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90s Slang You Should Know


[bag-ee] /ˈbæg i/
adjective, baggier, baggiest.
baglike; hanging loosely.
Origin of baggy
First recorded in 1820-30; bag + -y1
Related forms
baggily, adverb
bagginess, noun
droopy, sagging, loose, loose-fitting. Unabridged
Based on the Random House Dictionary, © Random House, Inc. 2017.
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Examples from the Web for baggy
Contemporary Examples
Historical Examples
  • The whitened face and baggy costume indicate a connexion also with the continental Pierrot.

  • Grizzled, ageless, watery-eyed, their clothing clean but baggy.

    The Risk Profession Donald Edwin Westlake
  • When a man has baggy trousers nowadays it is from falling on his knees to an automobile—not to a girl.

    A Guide to Men Helen Rowland
  • She raised her skirt and the girls shrieked with laughter at the baggy stockings.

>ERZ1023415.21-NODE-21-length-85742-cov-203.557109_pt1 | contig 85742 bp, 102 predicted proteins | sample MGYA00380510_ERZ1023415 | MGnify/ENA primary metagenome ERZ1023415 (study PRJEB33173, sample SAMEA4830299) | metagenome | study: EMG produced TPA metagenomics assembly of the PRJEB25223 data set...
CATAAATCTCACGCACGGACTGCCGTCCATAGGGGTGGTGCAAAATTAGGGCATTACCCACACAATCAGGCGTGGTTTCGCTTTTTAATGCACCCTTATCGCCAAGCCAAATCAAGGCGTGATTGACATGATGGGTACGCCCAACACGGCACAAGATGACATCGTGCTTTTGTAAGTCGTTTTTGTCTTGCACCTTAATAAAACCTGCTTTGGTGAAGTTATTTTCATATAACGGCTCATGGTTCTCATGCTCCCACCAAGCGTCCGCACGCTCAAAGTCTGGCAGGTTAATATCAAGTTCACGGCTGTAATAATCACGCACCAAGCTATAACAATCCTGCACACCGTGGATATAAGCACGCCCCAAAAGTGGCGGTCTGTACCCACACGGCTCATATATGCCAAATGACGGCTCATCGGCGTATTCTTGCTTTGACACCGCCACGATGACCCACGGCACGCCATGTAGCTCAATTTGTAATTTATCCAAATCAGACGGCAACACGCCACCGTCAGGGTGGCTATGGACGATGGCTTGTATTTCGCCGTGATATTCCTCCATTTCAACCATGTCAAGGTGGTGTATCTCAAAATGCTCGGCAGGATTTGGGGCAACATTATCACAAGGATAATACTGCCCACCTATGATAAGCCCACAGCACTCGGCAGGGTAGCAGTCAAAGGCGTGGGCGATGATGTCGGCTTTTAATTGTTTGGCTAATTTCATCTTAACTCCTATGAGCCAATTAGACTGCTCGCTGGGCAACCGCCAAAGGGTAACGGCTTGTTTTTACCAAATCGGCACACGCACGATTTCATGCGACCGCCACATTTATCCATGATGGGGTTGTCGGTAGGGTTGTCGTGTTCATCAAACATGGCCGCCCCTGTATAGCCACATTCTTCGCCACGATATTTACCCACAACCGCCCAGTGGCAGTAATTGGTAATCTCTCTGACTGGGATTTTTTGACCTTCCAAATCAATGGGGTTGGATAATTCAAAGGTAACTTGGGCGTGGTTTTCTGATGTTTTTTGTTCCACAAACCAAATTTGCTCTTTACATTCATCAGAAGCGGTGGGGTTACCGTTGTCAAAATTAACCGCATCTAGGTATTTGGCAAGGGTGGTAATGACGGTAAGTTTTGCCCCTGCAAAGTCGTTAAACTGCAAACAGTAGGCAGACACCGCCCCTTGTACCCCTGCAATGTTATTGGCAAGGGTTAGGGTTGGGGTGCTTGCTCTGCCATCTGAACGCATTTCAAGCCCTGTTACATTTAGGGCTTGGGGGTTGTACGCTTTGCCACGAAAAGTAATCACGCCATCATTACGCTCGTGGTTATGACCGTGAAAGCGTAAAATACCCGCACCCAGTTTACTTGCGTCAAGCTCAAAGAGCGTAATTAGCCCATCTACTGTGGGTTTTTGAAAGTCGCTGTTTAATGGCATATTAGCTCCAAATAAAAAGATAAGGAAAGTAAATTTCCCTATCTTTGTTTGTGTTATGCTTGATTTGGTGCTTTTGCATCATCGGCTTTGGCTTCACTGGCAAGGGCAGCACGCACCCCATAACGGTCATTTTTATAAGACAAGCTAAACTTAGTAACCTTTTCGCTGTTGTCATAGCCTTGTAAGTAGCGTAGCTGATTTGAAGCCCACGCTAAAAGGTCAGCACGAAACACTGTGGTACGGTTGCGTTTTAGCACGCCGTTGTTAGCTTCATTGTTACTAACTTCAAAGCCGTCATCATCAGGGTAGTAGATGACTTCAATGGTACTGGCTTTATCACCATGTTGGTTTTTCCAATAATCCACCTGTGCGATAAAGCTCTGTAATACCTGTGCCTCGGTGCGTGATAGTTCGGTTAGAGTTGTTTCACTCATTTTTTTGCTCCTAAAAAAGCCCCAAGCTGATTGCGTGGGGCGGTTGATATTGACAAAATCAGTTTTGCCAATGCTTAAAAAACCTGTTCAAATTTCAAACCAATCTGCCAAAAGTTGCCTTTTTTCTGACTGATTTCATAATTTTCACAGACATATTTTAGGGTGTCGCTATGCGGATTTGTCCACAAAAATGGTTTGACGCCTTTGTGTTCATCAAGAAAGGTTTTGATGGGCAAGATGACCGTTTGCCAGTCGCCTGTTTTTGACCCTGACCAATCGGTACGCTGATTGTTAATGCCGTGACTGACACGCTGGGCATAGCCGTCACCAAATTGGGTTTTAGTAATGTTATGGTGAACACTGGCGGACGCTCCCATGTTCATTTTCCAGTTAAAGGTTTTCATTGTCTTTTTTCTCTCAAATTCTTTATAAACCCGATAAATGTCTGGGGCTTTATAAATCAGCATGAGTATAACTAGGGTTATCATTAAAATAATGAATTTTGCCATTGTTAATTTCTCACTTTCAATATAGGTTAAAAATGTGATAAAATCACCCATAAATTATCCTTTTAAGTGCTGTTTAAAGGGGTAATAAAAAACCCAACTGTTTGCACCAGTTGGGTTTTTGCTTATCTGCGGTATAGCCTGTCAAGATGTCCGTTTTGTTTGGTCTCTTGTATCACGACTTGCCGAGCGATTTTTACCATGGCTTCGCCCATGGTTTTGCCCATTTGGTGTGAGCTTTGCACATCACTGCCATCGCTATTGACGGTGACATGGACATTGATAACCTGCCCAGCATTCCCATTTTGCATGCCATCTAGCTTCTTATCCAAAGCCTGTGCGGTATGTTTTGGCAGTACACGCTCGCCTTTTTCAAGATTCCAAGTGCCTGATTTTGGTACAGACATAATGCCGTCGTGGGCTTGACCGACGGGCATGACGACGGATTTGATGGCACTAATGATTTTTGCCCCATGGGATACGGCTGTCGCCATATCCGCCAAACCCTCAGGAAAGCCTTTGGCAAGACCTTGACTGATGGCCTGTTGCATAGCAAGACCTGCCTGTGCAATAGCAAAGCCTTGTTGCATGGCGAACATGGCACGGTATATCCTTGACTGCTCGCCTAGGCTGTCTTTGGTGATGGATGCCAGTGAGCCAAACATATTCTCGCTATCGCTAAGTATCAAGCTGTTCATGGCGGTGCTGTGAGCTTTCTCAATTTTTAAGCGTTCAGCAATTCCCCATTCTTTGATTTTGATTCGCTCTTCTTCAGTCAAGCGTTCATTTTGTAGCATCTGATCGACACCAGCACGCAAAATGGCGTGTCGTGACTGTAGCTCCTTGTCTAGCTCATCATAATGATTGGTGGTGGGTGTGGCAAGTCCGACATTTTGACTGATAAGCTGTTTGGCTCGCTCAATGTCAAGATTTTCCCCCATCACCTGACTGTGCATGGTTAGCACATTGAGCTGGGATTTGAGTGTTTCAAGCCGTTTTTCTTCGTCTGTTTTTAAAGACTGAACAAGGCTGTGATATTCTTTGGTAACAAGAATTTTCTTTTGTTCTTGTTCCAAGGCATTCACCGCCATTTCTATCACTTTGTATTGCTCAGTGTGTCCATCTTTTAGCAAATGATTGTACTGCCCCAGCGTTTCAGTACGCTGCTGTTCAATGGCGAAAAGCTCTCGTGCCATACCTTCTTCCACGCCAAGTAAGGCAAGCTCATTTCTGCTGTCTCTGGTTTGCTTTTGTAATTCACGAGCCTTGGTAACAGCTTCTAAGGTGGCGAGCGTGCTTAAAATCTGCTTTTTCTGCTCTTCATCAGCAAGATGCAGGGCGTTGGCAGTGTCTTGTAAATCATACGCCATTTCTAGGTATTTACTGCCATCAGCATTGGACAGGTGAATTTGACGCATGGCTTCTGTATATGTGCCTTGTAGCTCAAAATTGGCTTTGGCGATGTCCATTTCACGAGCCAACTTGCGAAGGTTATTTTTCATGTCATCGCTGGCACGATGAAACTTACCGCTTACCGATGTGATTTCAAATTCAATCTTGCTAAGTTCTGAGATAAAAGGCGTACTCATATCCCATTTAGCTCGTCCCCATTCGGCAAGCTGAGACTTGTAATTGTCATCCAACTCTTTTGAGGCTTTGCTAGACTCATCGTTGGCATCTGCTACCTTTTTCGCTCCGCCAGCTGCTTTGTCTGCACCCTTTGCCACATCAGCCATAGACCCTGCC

Blue Bonnet in Boston Caroline E. Jacobs
  • His trousers, turned up at the ankles, are baggy at the hips and bulge beneath the belted Norfolk jacket that he wears.

    Ann Arbor Tales Karl Edwin Harriman
British Dictionary definitions for baggy


adjective -gier, -giest
(of clothes) hanging loosely; puffed out
Derived Forms
baggily, adverb
bagginess, noun


noun (pl) -gies
a variant spelling of bagie
Collins English Dictionary - Complete & Unabridged 2012 Digital Edition
© William Collins Sons & Co. Ltd. 1979, 1986 © HarperCollins
Publishers 1998, 2000, 2003, 2005, 2006, 2007, 2009, 2012
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Word Origin and History for baggy

"puffed out, hanging loosely," 1831, from bag (n.) + -y (2). Bagging in this sense is from 1590s. Baggie as a small protective plastic bag is from 1969. Baggies "baggy shorts" is from 1962, surfer slang. Related: Baggily; bagginess.

Online Etymology Dictionary, © 2010 Douglas Harper
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